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Kidney has staked his claim for the top job

By Gavin Mairs

As Munster once again prepare themselves for an almighty tilt at the Heineken Cup, their coach Declan Kidney could already have been appointed the new Ireland coach before a ball is kicked against Saracens at the Ricoh Arena in Coventry on Sunday.

Well-placed sources have indicated that the appointment is expected, at least internally, before this week is out.

But it is unlikely that Kidney will be officially unveiled until next week so as not to disrupt Munster's preparations for the bid to reach the Heineken Cup for fourth time in eight years.

Kidney has been the hot favourite for the job after both Pat Howard and John Mitchell ruled themselves out of contention.

South Africa's World Cup winning coach Jake White may have caused a betting frenzy earlier in the week when he was spotted in Dublin for a coaching/referees' symposium held at the IRB offices in St Stephen's Green offices.

But White, who has big business commitments in South Africa, has always insisted he was only interested in the England or perhaps Lions job.

And it is entirely appropriate that Kidney's expected elevation should come just as he is on the verge of bringing more European glory to Munster.

Kidney may have upset several Leinster players during his short spell at Donnybrook before he moved back to Munster following Alan Gaffney's departure to Saracens.

He might not be hugely popular with all of the powerbrokers in the Union either.

Some former players have also questioned his tactical prowess.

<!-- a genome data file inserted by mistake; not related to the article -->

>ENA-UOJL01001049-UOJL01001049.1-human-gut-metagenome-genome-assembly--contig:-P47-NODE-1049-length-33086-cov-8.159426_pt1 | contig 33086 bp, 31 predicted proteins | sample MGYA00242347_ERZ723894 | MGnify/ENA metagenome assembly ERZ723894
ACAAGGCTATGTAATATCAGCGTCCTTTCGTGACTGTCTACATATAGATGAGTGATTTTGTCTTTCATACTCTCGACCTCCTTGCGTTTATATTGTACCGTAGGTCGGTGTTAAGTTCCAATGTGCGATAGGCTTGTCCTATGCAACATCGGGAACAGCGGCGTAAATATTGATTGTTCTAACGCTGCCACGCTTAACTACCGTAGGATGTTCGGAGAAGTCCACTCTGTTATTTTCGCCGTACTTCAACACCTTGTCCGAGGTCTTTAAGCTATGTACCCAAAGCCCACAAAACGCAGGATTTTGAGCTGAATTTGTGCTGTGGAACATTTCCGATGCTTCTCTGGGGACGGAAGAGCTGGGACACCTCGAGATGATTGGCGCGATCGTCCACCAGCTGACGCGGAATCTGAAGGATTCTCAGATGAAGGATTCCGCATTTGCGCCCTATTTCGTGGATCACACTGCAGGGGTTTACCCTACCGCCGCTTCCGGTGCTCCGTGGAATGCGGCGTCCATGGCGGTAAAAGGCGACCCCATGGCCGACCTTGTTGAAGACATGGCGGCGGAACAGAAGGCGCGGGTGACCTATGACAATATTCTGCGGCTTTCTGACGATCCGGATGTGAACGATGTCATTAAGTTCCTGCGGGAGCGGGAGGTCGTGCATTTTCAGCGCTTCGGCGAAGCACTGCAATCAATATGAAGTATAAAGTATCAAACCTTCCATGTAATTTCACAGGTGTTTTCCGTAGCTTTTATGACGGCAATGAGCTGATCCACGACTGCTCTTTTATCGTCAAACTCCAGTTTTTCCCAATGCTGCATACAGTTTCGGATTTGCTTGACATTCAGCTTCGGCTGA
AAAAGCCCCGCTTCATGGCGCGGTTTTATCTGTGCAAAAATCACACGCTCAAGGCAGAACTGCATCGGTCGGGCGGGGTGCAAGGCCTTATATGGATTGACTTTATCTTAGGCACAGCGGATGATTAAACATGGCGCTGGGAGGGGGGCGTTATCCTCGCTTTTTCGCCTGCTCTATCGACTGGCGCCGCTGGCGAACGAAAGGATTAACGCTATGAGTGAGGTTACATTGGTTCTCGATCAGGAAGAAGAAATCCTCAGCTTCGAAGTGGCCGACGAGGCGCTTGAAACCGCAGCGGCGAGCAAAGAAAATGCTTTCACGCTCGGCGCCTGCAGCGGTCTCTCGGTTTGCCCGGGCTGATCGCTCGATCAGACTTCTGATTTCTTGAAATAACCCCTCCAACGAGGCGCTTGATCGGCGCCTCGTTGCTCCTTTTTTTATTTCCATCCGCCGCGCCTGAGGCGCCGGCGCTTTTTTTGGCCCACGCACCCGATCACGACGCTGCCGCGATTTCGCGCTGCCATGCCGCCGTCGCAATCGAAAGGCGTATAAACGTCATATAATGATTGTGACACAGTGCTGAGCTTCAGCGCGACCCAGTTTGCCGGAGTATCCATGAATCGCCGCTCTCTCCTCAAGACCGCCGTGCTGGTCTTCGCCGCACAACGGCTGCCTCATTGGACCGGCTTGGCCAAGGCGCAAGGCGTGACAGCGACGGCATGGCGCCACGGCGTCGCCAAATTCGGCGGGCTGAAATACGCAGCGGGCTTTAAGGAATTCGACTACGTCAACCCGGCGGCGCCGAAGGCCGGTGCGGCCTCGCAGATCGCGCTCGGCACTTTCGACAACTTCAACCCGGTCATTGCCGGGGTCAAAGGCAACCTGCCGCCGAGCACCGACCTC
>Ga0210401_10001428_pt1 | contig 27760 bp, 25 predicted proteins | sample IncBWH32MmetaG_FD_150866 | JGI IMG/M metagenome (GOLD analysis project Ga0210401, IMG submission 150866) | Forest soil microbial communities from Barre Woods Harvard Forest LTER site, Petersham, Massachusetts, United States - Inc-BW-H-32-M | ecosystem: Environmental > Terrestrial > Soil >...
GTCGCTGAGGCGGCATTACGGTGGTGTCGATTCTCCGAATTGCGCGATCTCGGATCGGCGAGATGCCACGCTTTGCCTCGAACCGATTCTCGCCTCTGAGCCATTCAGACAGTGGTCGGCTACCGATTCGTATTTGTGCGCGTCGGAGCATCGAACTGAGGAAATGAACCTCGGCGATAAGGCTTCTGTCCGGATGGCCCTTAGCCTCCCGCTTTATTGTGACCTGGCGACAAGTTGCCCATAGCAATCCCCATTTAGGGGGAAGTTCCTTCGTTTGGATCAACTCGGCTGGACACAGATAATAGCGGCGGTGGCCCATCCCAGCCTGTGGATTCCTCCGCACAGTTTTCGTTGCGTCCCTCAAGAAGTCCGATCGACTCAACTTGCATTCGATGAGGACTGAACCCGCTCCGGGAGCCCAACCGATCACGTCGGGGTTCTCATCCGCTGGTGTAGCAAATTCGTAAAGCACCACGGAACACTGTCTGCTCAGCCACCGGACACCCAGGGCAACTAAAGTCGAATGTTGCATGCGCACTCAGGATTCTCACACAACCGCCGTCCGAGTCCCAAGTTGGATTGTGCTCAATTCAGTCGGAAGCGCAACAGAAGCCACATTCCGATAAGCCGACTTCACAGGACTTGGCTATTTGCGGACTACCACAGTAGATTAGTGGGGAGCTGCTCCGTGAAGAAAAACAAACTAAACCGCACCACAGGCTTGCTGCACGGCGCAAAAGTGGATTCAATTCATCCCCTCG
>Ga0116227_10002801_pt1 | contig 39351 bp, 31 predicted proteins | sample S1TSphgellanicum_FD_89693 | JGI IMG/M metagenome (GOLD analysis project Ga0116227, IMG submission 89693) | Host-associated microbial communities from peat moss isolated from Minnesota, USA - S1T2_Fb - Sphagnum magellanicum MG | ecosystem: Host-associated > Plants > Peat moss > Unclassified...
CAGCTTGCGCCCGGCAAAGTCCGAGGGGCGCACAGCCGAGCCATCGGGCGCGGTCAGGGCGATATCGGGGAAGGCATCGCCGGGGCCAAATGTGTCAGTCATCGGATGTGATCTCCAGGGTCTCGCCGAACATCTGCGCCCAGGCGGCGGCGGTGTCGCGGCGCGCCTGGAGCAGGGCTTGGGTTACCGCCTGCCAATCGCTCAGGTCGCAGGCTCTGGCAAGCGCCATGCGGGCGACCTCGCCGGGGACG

But what is not in doubt is his outstanding success at every level of the game in Ireland.

Kidney is a shrewd and canny operator in the mould of Sir Alex Ferguson and his man management skills, so important when dealing with elite players is second to none.

If the IRFU are serious about their preference to promote home-grown coaches, the weight of evidence in his favour is overwhelming.

He started out with PBC Cork juniors in the 1980s and won five cups in six years, took over the seniors and once the great Crescent team of 1989/90 had moved on, won three on the bounce.

As Ireland Schools coach he took a team to New Zealand in 1992 and narrowly lost (27-25) to a side packed with future All Blacks.

The following year, Ireland's schools team won the Triple Crown.

There followed World Cup success with the Brian O'Driscoll-inspired U-19s and a clean sweep with the A team and, then outstanding success with Munster in the Heineken Cup.

In between, he spent three unhappy years as Eddie O'Sullivan's assistant between 2001 and 2004, largely because of a personality clash and a sense that the head coach wanted control of every aspect of team Ireland.

When Kidney was jettisoned from the coaching ticket in 2004, he was harshly treated given that when he was first appointed to the post it was generally assumed that he was the heir apparent to O'Sullivan.

Instead the IRFU went down the road of backing O'Sullivan to keep on running.

Kidney's worth however can be seen in the manner in which he transformed the Munster players on their return from the miserable World Cup experience and quickly got them winning and with a smile on their faces.

If O'Sullivan was regarded as Ireland's most successful coach ever, with three Triple Crowns in four years, Kidney can arguably be regarded as Irish rugby's most successful coach ever.

Yes, Kidney has earned his spurs and served his time.

It is his time now.

Belfast Telegraph


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